Standard LS.9
Community Interactions
VDOE - Revised 2003 Standards

Standard LS.9
The student will investigate and understand interactions among populations in a biological community. Key concepts include
a) the relationships among producers, consumers, and decomposers in food webs;
b) the relationship between predators and prey;
c) competition and cooperation;
d) symbiotic relationships; and
e) niches.

Overview / Key Concepts

In a community, populations interact with other populations by exhibiting a variety of behaviors that aid in the survival of the population.

Organisms or populations that rely on each other for basic needs form interdependent communities.

Energy resources of a community are shared through the interactions of producers, consumers, and decomposers. (identify the populations of producers, consumers, and decomposers and describe the roles they play in their communities.)

The interaction between a consumer that hunts for another consumer for food is the predator-prey relationship. (Generate predictions based on graphically represented data of predator-prey populations)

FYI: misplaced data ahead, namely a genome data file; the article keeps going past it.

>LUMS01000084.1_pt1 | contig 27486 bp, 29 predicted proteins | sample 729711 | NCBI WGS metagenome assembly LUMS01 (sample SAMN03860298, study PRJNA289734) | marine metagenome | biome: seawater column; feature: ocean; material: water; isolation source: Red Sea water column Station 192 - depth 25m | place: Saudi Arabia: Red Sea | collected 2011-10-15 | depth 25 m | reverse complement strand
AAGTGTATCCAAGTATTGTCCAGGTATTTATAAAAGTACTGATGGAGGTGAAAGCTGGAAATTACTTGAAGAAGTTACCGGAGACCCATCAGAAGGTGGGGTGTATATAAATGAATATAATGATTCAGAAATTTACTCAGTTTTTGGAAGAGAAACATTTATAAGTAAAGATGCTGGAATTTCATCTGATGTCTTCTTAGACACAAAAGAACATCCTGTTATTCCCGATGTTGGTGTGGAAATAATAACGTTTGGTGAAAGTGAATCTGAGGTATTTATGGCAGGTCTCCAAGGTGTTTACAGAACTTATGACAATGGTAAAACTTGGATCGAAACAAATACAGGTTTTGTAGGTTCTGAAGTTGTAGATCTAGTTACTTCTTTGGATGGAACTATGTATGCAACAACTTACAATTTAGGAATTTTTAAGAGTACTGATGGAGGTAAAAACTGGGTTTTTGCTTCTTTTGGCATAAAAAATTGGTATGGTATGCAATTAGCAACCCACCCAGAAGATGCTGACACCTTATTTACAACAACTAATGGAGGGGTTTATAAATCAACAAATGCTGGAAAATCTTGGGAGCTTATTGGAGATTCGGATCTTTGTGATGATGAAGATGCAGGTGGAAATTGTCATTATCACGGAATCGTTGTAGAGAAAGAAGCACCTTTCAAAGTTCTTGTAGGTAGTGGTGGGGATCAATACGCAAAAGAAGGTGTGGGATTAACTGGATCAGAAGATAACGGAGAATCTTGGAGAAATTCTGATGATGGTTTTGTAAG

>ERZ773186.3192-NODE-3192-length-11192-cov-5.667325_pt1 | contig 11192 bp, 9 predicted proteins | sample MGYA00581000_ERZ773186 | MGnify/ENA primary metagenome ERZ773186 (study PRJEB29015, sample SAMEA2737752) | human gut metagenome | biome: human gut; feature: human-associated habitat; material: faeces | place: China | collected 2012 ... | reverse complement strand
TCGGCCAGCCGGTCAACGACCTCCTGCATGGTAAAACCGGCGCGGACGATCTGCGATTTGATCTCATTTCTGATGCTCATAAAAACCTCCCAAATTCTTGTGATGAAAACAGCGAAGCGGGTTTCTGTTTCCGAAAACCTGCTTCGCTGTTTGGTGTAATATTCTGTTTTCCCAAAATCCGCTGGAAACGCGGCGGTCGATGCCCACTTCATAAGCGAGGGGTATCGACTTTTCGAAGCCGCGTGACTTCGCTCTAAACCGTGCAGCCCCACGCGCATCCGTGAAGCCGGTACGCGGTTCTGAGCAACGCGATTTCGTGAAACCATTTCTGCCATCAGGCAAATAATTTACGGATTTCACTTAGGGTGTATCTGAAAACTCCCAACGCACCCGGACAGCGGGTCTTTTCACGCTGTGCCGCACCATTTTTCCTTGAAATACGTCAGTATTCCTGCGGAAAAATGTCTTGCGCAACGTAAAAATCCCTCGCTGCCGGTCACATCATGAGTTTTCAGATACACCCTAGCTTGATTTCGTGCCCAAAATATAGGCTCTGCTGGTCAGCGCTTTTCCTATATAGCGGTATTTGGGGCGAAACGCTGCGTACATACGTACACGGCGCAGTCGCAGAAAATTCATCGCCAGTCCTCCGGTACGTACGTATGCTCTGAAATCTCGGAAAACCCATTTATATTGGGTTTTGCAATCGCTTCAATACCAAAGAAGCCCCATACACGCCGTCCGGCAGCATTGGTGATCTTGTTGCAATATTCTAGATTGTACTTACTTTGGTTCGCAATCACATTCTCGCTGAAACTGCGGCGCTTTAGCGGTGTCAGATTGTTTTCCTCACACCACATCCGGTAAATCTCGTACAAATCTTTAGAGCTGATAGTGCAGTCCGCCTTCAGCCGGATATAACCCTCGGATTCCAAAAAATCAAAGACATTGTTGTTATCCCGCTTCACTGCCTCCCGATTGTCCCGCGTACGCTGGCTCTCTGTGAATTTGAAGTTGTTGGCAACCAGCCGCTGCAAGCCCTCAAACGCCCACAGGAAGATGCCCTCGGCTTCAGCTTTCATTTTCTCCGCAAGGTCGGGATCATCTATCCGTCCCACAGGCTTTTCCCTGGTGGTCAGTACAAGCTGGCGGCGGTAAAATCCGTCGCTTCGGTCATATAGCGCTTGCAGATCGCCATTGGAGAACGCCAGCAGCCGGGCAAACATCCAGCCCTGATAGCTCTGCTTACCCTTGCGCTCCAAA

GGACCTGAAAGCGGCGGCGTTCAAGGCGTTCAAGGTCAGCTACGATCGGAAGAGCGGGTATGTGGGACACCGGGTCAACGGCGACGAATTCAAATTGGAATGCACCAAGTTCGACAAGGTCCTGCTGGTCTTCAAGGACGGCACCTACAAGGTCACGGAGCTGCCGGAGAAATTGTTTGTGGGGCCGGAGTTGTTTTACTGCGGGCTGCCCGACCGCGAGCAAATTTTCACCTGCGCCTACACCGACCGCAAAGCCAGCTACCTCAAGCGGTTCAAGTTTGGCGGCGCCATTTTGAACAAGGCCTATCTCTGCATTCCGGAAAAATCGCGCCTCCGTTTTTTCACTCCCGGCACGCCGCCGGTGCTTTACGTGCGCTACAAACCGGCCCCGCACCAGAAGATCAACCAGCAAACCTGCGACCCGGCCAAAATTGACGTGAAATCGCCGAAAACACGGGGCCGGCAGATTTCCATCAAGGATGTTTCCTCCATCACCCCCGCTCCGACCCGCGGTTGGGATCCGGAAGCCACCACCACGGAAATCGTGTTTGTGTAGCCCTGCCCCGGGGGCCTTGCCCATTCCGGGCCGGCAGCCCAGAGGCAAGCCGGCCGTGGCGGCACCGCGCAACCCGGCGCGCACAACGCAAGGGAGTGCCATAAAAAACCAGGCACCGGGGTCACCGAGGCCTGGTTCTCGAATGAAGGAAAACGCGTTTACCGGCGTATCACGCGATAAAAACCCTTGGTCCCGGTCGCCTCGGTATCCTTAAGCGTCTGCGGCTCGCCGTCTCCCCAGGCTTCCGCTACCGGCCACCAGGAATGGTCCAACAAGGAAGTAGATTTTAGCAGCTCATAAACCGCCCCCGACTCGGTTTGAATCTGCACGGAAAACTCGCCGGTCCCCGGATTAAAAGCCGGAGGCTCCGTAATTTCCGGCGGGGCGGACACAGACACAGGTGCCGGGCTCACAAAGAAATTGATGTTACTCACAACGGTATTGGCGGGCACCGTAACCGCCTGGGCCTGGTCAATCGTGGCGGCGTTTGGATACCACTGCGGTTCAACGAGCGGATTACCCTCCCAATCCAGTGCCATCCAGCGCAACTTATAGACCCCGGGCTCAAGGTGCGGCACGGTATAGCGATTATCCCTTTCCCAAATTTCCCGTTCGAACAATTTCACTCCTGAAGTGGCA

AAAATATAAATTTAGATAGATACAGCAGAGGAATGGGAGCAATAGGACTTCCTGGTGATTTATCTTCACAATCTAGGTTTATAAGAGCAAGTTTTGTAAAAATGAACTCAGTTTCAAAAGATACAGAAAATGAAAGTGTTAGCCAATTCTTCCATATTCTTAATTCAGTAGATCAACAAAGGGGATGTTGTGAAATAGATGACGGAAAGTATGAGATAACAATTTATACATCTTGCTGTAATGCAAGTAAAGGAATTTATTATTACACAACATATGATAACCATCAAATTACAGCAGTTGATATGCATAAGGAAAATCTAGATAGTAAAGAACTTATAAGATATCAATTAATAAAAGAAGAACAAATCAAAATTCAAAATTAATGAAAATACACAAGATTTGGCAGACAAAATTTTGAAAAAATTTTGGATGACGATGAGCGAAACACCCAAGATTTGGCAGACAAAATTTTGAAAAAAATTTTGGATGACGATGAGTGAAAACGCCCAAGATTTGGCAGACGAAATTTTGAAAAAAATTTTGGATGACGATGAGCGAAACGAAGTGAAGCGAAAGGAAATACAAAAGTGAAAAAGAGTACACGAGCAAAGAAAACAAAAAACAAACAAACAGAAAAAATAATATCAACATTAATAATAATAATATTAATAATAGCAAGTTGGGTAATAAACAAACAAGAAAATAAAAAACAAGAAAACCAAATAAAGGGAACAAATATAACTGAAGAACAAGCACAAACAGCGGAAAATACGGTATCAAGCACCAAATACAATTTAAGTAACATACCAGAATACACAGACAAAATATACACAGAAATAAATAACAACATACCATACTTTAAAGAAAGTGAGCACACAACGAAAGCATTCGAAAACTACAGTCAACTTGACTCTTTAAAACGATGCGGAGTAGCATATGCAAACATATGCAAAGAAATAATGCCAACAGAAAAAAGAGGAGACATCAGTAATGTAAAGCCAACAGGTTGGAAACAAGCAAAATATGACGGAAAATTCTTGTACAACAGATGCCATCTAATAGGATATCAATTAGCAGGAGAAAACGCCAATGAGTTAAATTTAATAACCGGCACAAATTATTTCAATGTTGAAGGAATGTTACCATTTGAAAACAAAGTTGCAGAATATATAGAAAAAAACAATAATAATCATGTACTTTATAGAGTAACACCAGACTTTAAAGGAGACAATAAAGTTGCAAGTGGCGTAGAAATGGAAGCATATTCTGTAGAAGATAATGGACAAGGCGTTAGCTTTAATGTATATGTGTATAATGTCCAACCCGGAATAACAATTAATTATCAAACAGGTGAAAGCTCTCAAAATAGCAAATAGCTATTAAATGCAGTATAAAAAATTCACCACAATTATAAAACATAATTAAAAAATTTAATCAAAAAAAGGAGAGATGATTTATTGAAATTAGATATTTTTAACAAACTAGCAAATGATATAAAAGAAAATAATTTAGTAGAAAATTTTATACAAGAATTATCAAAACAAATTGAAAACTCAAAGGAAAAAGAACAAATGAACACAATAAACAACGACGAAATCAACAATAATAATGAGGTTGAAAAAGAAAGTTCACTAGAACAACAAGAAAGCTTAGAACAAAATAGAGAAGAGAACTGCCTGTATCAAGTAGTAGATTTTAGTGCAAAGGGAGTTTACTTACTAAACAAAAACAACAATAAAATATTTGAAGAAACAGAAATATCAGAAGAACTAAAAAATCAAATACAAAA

Populations of one species may compete with populations of other species for resources. (Predict the effect of population changes on the food web of a community.)

Populations of one species may also cooperate with populations of other species for resources. (Generate predictions based on graphically represented data of competition and cooperation between populations.)

A symbiotic relationship may exist between two or more organisms of different species when they live and work together.

Symbiotic relationships include mutualism (in which both organisms benefit), commensalism, in which one organism benefits and the other is unaffected, and parasitism, in which one organism benefits and the other is harmed. (Differentiate between the types of symbiosis and explain examples of each.)

Each organism fills a specific role or niche in its community. (Infer the niche of organisms from their physical characteristics.)